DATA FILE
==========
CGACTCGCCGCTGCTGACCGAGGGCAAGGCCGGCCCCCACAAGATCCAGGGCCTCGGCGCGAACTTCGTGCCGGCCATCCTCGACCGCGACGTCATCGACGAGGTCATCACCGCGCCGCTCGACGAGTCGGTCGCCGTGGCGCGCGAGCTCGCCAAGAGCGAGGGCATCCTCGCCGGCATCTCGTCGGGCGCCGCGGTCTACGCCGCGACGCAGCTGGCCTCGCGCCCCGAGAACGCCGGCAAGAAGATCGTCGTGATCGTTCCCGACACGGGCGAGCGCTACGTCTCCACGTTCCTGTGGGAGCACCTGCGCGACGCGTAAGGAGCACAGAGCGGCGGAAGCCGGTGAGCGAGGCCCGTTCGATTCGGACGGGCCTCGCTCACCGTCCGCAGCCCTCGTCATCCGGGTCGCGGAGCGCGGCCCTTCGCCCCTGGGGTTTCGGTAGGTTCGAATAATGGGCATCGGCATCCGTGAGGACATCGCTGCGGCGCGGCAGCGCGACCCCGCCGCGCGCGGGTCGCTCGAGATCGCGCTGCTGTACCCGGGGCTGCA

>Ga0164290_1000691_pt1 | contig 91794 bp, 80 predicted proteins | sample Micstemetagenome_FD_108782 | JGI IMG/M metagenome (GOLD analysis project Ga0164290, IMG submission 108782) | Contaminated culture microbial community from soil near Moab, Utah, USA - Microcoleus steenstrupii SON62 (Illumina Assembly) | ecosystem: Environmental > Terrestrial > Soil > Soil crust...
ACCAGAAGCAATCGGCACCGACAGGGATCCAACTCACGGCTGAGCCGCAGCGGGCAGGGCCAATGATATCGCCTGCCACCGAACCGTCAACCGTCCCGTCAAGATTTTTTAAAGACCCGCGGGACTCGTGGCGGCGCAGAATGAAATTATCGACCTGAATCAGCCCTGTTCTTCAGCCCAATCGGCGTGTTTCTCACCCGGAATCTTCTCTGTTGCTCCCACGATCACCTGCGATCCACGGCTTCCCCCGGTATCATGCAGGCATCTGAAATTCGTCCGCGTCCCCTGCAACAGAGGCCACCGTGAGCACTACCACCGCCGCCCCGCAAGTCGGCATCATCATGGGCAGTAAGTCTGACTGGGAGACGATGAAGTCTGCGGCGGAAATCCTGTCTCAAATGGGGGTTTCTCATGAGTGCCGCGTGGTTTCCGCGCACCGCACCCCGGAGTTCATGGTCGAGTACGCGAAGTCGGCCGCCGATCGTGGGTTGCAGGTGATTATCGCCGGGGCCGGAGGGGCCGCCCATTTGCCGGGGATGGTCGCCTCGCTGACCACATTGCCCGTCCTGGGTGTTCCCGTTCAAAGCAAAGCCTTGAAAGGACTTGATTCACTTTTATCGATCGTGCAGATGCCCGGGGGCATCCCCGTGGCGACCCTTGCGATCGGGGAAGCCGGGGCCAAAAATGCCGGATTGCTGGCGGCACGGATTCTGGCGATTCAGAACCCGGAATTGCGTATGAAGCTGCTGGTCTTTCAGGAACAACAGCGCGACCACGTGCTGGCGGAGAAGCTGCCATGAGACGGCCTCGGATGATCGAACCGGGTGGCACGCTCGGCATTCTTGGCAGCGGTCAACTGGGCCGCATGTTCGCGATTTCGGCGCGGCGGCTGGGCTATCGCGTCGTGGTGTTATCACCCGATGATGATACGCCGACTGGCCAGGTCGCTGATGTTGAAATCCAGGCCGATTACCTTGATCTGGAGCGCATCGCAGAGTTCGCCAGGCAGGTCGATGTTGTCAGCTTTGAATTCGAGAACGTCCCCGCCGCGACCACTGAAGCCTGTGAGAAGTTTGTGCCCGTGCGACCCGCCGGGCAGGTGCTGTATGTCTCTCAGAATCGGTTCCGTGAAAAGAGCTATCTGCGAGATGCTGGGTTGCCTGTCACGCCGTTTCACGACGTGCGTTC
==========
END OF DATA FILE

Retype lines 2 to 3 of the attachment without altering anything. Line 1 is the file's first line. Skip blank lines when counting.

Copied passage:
>Ga0164290_1000691_pt1 | contig 91794 bp, 80 predicted proteins | sample Micstemetagenome_FD_108782 | JGI IMG/M metagenome (GOLD analysis project Ga0164290, IMG submission 108782) | Contaminated culture microbial community from soil near Moab, Utah, USA - Microcoleus steenstrupii SON62 (Illumina Assembly) | ecosystem: Environmental > Terrestrial > Soil > Soil crust...
ACCAGAAGCAATCGGCACCGACAGGGATCCAACTCACGGCTGAGCCGCAGCGGGCAGGGCCAATGATATCGCCTGCCACCGAACCGTCAACCGTCCCGTCAAGATTTTTTAAAGACCCGCGGGACTCGTGGCGGCGCAGAATGAAATTATCGACCTGAATCAGCCCTGTTCTTCAGCCCAATCGGCGTGTTTCTCACCCGGAATCTTCTCTGTTGCTCCCACGATCACCTGCGATCCACGGCTTCCCCCGGTATCATGCAGGCATCTGAAATTCGTCCGCGTCCCCTGCAACAGAGGCCACCGTGAGCACTACCACCGCCGCCCCGCAAGTCGGCATCATCATGGGCAGTAAGTCTGACTGGGAGACGATGAAGTCTGCGGCGGAAATCCTGTCTCAAATGGGGGTTTCTCATGAGTGCCGCGTGGTTTCCGCGCACCGCACCCCGGAGTTCATGGTCGAGTACGCGAAGTCGGCCGCCGATCGTGGGTTGCAGGTGATTATCGCCGGGGCCGGAGGGGCCGCCCATTTGCCGGGGATGGTCGCCTCGCTGACCACATTGCCCGTCCTGGGTGTTCCCGTTCAAAGCAAAGCCTTGAAAGGACTTGATTCACTTTTATCGATCGTGCAGATGCCCGGGGGCATCCCCGTGGCGACCCTTGCGATCGGGGAAGCCGGGGCCAAAAATGCCGGATTGCTGGCGGCACGGATTCTGGCGATTCAGAACCCGGAATTGCGTATGAAGCTGCTGGTCTTTCAGGAACAACAGCGCGACCACGTGCTGGCGGAGAAGCTGCCATGAGACGGCCTCGGATGATCGAACCGGGTGGCACGCTCGGCATTCTTGGCAGCGGTCAACTGGGCCGCATGTTCGCGATTTCGGCGCGGCGGCTGGGCTATCGCGTCGTGGTGTTATCACCCGATGATGATACGCCGACTGGCCAGGTCGCTGATGTTGAAATCCAGGCCGATTACCTTGATCTGGAGCGCATCGCAGAGTTCGCCAGGCAGGTCGATGTTGTCAGCTTTGAATTCGAGAACGTCCCCGCCGCGACCACTGAAGCCTGTGAGAAGTTTGTGCCCGTGCGACCCGCCGGGCAGGTGCTGTATGTCTCTCAGAATCGGTTCCGTGAAAAGAGCTATCTGCGAGATGCTGGGTTGCCTGTCACGCCGTTTCACGACGTGCGTTC